Paris' Long August

cafe terrace, rue Lescot
There is another café with a huge terraces next door.

Hopes for a Golden October On the Rise

by Ric Erickson

Issue 2.39:- Metropole Paris - Monday, 29. September 1997:- We are used to hearing, "Everybody moans about the weather, but nobody does anything about it."

That seems to have changed in Paris this year. Day in and day out the weather has been magnificent; and temperatures during the day have been at about the normal levels for July.

The evening TV-news weather map has shown these great big, fluffy yellow balls covering most of France most of the time; even sometimes when it is overcast everywhere else - even in Spain! Moscow has five, Paris has 25.

Parisians and visitors have been taking advantage of this weather to keep wearing their summer clothes, and rue Montorgueil turning out on the streets in great droves. I bet there are a lot of people who leave their offices to go to lunch and don't find their way back.

On a sunny day you can see your face in the rue Montorgueil, if it has just been washed.

The other side of the coin is that some of these days have been nearly windless, and this means Paris' air is somewhat murky - although so far, I think we've only had - one? none? - 'level two' pollution warnings.

If it wasn't for the back-to-school business and the usual September 'transport disturbances,' one could almost call it 'the long August.'

If it keeps up, we'll get a golden October. I haven't seen one of these since 1969, so I am going to keep my fingers crossed until next Wednesday.

On the other hand, maybe I better not. The last time I had it, people were sunbathing in the Englischer Gartens in Munich on Sunday, 31. October, and on Monday there was freezing sleet. On 2. November, it began to snow and it didn't stop until after Christmas.

Hunting Season Opened Sunday

And last night's TV-news reported the accidental killing of a bear, recently transported to the Pyrenées to reintroduce the species there. There are supposed to be three left, but nobody can find them.

Hunting season in France lasts five months, so take care if you intend to be in wooded areas. Wear something very bright and/or play some loud musical instrument. There are an estimated 55,000 hunters in the Ile-de-France alone. Watch out for wild pigs just south of Versailles.


Richesses de l'Arsenal or two centuries of literary passion is an exhibition for which I received an invitation to the opening, but for BNF- riches Arsenal which I cannot find the press release.

The Bibliothèque Nationale de France is bombarding me with a truly impressive amount of press releases, brochures and invitations - and if I included everything here, they would have no need of their own web site.

If you are thinking that the Bibliothèque Nationale only deals in musty old books, I'd like to remind readers that a lot of these are profusely illustrated and the BNF makes good use of reproductions of these graphics for decor at its exhibitions.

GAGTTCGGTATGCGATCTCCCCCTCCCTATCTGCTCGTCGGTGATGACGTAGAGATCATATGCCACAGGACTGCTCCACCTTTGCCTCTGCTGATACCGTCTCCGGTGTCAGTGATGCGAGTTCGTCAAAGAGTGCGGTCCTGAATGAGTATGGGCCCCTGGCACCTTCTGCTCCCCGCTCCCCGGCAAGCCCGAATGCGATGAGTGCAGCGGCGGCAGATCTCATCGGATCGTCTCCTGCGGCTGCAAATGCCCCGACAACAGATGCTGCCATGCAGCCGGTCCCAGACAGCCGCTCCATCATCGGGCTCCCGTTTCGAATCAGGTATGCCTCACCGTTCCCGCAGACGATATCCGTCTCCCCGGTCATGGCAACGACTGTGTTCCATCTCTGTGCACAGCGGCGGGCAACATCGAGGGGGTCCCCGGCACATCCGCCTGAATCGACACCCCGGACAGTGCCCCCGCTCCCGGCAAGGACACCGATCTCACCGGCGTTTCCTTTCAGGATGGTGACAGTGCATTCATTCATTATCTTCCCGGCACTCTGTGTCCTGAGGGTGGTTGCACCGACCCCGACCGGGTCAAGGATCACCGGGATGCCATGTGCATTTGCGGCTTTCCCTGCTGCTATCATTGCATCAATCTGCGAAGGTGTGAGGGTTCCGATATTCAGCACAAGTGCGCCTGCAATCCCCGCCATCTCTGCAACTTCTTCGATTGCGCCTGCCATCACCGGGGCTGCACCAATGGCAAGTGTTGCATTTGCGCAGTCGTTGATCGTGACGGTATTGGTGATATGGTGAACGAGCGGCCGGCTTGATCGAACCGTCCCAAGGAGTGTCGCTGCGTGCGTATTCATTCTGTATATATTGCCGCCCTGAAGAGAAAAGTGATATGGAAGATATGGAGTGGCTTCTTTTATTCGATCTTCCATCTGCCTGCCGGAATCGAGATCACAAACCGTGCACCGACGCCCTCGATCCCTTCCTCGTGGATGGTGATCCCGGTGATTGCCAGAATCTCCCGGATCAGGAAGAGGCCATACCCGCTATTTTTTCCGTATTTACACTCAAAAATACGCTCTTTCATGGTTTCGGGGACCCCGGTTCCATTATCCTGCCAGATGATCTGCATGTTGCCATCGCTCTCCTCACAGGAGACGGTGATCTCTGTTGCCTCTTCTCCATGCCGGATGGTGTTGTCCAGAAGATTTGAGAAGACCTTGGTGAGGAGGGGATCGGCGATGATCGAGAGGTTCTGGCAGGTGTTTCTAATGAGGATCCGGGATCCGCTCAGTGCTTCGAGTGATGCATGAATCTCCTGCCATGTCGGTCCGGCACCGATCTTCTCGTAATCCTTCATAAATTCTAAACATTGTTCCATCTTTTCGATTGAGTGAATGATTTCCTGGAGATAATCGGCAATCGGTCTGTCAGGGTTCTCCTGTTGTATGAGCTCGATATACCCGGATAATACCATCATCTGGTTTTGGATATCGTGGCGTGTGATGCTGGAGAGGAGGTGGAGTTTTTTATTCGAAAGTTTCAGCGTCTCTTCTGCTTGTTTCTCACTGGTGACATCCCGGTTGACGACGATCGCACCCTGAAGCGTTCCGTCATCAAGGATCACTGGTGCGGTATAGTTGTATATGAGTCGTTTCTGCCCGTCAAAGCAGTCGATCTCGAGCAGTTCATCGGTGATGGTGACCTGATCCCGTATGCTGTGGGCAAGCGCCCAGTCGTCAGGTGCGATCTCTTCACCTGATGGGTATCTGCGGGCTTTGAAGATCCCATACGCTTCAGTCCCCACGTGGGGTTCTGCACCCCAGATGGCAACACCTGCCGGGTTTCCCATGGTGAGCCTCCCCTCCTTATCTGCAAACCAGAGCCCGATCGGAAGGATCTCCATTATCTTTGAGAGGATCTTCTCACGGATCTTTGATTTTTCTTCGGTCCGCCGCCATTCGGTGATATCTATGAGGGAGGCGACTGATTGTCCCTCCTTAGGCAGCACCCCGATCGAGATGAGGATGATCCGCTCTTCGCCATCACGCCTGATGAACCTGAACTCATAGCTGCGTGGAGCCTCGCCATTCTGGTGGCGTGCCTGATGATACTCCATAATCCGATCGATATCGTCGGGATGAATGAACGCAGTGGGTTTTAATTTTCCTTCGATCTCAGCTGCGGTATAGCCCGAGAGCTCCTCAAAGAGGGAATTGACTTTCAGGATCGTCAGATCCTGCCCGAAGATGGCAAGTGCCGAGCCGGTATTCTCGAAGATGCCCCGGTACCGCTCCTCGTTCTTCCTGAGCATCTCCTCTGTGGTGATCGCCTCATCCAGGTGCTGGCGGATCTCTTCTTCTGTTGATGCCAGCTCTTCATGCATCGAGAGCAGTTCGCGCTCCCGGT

When the weather gets a bit more seasonal, I intend paying visits to the various BNF sites around Paris - to bring back reports on how they operate; to explain how to plan visits, whether for research, or merely to see their facilities. But now that I've got a graphic of this particular exhibition, I may as well run it:

'Richesses de l'Arsenal' at the Bibliothèque de l'Arsenal
1. rue de Sully, Paris 4. Métro: Sully-Morland.
Until 31. December; daily from 10:00 to 18:00, except Mondays and public holidays.

Vaudou - voodooMémoires Vaudou

In Africa, between the 12th and the 18th centuries, millions of men, women and children, were treated as slaves and had nothing to hold on to except their religion: Vaudou, or 'Voodoo,' as it is known in the western hemisphere. Over the centuries this religion, with imports from other religions, has conserved its strength, and this present exhibition is a witness to it.

Judging from the brochure, the religious images on view - sculptures, statues - are impressive and dynamic, and come from both Africa and the New World.

'Mémoires Vaudou' - Until Monday, 27. October.

Vanuatu, Océanie

'Arts des Iles de Cendre et de Corail' is an exhibition of sculptures, masks, objects and ornaments, from the south of the Island of Malakula - which express the richness and diversity of the traditional arts of Vanuatu.

'Vanuatu, Océanie' - Until 2. February 1998

Both exhibitions at:
Musée National des Arts d'Afrique et d'Océanie
293. avenue Daumesnil, Paris 12. Métro: Porte Dorée. Open daily except Tuesdays, from 10:00 to 12:00 and from 13:30 to 17:30.

Des Ponts et des Hommes

Paris' 39 bridges crossing the Seine were managed by the state until 1988; and are now under the administration of the city. From the oldest - the Petit-Pont - to the newest - Charles-de-Gaulle (opened on 8. August 1996) - all are presented in this exhibition at the reception area of Paris' city hall. At once attractive, although not in museums; and practical - all are used to carry people across the river - the bridges of Paris are a unique collection of mankind's dreams and architecture.

Salon d'Accueil, Hôtel de Ville, 29. rue Rivoli, Paris 4. Métro: Hôtel de Ville Daily except Sundays and holidays, from 9:30 to 18:00. No entry charge.

Metropole One Year Ago

Issue 1.32 - 30. September 1996 featured the columns - Metropole Diary's count-down eiffel 'Only Promises This Week' and 'Au Bistro' had - 'If not 60, Then 50.' The articles in the issue were ' Utrillo: Born Nobody on Montmartre - Buried on Montmartre, Famous' and 'The Fast Lane is for Bicycles - If Traffic Isn't Crawling in Paris, It's Stopped.' There were two 'Posters of the Week' and Ric's Cartoon of the Week rounded off the issue.

The Tour Eiffel Countdown to 2000:

Only 831 days left to go.

Regards, Ric
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